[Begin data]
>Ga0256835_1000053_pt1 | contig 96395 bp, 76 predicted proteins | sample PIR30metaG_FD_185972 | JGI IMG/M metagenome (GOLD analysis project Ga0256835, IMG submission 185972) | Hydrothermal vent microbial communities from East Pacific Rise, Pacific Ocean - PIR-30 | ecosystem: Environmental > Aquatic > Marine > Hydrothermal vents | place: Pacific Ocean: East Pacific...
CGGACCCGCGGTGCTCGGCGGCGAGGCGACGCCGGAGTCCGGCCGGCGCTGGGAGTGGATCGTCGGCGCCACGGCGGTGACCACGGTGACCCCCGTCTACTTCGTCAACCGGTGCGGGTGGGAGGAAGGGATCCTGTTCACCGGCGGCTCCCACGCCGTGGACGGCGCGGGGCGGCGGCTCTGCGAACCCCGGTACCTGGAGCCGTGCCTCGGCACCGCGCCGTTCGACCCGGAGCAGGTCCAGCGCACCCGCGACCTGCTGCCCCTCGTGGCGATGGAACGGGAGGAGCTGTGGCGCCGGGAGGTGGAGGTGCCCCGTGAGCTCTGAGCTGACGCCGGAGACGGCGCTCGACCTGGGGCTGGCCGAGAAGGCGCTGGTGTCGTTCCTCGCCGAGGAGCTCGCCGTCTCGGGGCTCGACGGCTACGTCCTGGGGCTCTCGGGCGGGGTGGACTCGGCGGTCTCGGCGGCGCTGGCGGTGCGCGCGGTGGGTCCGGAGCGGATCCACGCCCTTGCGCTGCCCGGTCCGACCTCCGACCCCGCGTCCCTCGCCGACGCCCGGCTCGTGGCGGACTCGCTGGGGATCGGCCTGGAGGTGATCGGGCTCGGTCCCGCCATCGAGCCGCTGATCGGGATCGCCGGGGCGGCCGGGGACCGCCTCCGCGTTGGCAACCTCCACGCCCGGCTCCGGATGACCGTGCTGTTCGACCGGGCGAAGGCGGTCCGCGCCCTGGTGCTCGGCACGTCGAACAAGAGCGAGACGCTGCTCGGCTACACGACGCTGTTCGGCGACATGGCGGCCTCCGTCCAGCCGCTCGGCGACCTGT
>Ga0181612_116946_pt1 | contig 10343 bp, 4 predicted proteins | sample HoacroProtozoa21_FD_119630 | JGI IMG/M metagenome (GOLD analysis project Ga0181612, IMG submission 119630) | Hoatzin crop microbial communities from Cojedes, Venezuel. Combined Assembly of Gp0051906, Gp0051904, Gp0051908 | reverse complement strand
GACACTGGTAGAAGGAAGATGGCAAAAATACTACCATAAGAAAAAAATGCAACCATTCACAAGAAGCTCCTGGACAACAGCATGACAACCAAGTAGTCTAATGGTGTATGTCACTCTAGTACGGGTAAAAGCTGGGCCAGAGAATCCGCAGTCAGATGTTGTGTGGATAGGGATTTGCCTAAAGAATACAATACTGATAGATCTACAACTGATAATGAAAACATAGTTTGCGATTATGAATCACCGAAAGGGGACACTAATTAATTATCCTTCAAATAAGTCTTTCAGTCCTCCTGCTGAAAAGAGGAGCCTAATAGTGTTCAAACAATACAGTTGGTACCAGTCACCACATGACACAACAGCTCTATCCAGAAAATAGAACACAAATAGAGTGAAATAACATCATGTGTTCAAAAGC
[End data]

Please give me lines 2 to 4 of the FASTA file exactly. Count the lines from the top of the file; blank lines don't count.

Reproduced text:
CGGACCCGCGGTGCTCGGCGGCGAGGCGACGCCGGAGTCCGGCCGGCGCTGGGAGTGGATCGTCGGCGCCACGGCGGTGACCACGGTGACCCCCGTCTACTTCGTCAACCGGTGCGGGTGGGAGGAAGGGATCCTGTTCACCGGCGGCTCCCACGCCGTGGACGGCGCGGGGCGGCGGCTCTGCGAACCCCGGTACCTGGAGCCGTGCCTCGGCACCGCGCCGTTCGACCCGGAGCAGGTCCAGCGCACCCGCGACCTGCTGCCCCTCGTGGCGATGGAACGGGAGGAGCTGTGGCGCCGGGAGGTGGAGGTGCCCCGTGAGCTCTGAGCTGACGCCGGAGACGGCGCTCGACCTGGGGCTGGCCGAGAAGGCGCTGGTGTCGTTCCTCGCCGAGGAGCTCGCCGTCTCGGGGCTCGACGGCTACGTCCTGGGGCTCTCGGGCGGGGTGGACTCGGCGGTCTCGGCGGCGCTGGCGGTGCGCGCGGTGGGTCCGGAGCGGATCCACGCCCTTGCGCTGCCCGGTCCGACCTCCGACCCCGCGTCCCTCGCCGACGCCCGGCTCGTGGCGGACTCGCTGGGGATCGGCCTGGAGGTGATCGGGCTCGGTCCCGCCATCGAGCCGCTGATCGGGATCGCCGGGGCGGCCGGGGACCGCCTCCGCGTTGGCAACCTCCACGCCCGGCTCCGGATGACCGTGCTGTTCGACCGGGCGAAGGCGGTCCGCGCCCTGGTGCTCGGCACGTCGAACAAGAGCGAGACGCTGCTCGGCTACACGACGCTGTTCGGCGACATGGCGGCCTCCGTCCAGCCGCTCGGCGACCTGT
>Ga0181612_116946_pt1 | contig 10343 bp, 4 predicted proteins | sample HoacroProtozoa21_FD_119630 | JGI IMG/M metagenome (GOLD analysis project Ga0181612, IMG submission 119630) | Hoatzin crop microbial communities from Cojedes, Venezuel. Combined Assembly of Gp0051906, Gp0051904, Gp0051908 | reverse complement strand
GACACTGGTAGAAGGAAGATGGCAAAAATACTACCATAAGAAAAAAATGCAACCATTCACAAGAAGCTCCTGGACAACAGCATGACAACCAAGTAGTCTAATGGTGTATGTCACTCTAGTACGGGTAAAAGCTGGGCCAGAGAATCCGCAGTCAGATGTTGTGTGGATAGGGATTTGCCTAAAGAATACAATACTGATAGATCTACAACTGATAATGAAAACATAGTTTGCGATTATGAATCACCGAAAGGGGACACTAATTAATTATCCTTCAAATAAGTCTTTCAGTCCTCCTGCTGAAAAGAGGAGCCTAATAGTGTTCAAACAATACAGTTGGTACCAGTCACCACATGACACAACAGCTCTATCCAGAAAATAGAACACAAATAGAGTGAAATAACATCATGTGTTCAAAAGC